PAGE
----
No one I ask has ever heard of Oumph! It’s like some kind of hush-hush full-time vegan secret that just seemed to appear one day. First there was BBQ Pulled Oumph! Then came Oumph! Kebab Spiced. And now there’s a new Oumph! Burger, which I haven’t tried yet. So people are obviously buying the stuff.
The “meat” itself is pretty damn convincing – especially for frozen, pulled supermarket soya pieces. The taste and texture reminds me of What the Pitta’s amazing vegan kebab “meat.” Or at least a frozen, DIY version. But still… believe me, that’s high praise indeed.
I’ve tried both versions of the Swedish company’s pulled soya meat. In wraps with homemade hummus. On loaded rosemary fries with Garlic Aioli Vegenaise and sriracha. With roast potatoes. Rice. And roasted vegetables. And Oumph! never disappoints. It’s simple. It’s delicious. And it’s easy to dress up and enjoy.
Now this one is straight out of vegan dreamland. A sign that veganism might have reached some kind of monumental tipping point. Where anything is seemingly possible.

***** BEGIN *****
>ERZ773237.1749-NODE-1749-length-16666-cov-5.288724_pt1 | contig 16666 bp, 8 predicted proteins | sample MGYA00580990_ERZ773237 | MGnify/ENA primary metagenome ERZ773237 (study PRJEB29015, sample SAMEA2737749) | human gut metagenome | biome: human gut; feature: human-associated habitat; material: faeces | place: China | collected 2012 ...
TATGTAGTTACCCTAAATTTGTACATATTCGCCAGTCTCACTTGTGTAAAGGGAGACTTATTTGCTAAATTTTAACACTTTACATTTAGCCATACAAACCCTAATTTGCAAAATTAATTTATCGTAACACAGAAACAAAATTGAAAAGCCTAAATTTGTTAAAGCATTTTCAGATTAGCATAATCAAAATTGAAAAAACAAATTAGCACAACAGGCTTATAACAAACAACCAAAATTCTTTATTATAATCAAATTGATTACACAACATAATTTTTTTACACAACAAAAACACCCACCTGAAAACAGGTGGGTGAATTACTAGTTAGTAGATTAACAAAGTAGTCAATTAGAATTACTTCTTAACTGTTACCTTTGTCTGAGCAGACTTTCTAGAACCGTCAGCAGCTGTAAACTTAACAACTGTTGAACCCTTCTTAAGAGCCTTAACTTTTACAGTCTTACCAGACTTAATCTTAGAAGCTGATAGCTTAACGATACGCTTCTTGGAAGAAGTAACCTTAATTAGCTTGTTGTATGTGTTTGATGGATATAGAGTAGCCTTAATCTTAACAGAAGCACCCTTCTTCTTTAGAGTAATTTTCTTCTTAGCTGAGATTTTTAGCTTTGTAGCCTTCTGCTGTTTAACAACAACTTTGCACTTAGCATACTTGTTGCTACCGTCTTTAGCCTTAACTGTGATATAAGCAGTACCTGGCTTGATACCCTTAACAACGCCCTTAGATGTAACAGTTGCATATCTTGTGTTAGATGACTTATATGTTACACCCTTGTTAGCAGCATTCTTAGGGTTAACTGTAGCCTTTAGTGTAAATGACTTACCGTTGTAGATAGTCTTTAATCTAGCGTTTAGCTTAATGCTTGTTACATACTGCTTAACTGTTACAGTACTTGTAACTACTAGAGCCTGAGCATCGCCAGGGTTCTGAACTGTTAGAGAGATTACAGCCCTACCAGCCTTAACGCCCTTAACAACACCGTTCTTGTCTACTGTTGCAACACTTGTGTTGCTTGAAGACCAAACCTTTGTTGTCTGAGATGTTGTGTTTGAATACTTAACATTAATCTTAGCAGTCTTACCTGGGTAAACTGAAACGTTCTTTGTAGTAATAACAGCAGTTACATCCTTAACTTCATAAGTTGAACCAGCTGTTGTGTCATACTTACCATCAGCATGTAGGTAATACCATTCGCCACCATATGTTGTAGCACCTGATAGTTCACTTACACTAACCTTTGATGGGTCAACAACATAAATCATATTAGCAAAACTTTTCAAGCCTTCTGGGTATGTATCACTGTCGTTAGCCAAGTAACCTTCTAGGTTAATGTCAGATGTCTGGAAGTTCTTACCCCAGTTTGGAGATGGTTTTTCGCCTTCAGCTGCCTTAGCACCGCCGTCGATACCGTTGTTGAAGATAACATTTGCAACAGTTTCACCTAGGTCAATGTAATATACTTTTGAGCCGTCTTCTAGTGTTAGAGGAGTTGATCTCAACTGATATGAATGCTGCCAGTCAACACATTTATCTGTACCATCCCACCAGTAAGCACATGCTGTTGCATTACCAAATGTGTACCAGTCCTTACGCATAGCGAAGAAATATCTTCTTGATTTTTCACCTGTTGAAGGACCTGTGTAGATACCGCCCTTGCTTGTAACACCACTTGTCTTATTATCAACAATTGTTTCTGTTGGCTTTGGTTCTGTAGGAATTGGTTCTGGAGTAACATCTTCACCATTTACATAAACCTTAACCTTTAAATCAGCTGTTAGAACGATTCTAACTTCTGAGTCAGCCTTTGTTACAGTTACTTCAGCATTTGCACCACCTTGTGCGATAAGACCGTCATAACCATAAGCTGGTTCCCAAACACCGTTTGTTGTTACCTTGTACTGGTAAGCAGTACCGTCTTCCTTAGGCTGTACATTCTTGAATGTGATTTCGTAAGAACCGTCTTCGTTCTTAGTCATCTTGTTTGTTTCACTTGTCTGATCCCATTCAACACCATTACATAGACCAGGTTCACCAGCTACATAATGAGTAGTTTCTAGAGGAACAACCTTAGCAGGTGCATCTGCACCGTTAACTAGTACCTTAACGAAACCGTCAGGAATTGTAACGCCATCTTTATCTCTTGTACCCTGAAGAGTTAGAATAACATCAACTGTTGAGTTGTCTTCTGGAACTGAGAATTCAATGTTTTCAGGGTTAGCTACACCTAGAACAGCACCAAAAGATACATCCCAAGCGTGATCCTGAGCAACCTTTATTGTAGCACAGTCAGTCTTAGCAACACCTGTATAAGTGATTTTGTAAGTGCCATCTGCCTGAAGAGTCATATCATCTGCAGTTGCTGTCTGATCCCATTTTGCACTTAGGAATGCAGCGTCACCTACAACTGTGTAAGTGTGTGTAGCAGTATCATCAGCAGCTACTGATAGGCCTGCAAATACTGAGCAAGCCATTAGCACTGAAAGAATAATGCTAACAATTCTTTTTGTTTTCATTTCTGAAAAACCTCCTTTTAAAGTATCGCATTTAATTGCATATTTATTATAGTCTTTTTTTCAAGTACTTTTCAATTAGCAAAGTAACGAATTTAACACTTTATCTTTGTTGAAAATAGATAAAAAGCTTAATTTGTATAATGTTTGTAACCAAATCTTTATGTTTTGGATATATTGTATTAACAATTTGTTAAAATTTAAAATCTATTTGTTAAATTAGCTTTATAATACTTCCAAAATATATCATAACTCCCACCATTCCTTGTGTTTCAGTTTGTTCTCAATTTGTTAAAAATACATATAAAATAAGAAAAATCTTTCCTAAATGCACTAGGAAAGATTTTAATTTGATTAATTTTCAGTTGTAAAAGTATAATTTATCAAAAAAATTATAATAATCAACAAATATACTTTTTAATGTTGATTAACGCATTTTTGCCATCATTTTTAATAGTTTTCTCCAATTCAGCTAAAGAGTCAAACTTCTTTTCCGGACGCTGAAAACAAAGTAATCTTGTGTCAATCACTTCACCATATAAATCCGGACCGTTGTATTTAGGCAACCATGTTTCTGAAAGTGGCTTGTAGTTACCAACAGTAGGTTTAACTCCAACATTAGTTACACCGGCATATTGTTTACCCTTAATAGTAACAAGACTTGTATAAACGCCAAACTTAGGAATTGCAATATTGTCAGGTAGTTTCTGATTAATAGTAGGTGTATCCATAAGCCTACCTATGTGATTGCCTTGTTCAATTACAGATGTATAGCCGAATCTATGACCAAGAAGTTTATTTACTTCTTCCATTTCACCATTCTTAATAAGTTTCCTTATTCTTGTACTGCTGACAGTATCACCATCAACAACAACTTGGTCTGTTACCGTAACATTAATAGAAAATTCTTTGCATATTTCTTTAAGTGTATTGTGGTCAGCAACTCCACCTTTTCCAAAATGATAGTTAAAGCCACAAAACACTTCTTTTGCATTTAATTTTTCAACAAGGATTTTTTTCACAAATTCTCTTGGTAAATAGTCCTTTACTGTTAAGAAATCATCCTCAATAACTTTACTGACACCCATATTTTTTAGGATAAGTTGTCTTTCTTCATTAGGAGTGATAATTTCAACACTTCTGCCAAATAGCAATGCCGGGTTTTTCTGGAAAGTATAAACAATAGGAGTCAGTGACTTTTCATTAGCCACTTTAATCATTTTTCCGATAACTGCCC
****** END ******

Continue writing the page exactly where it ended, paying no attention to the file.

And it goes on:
Recently, I was talking to a friend, who asked me if there was anything I missed since I’d gone vegan. And because I grew up in South Africa the only two things I could think of were biltong and mutton curry bunny chows. Turning bunny chows vegan was never going to be a problem, but biltong seemed like a plant-based pipe dream not worth holding on to.
Then, a few days later, I saw a bag of Kings Black Bean Veggie Jerky dangling from a shelf at eye-level in the coffee aisle of my local ASDA. A light shone down through the cobwebs on the rafters. Like a sign from the vegan gods. If you dream it, it will come.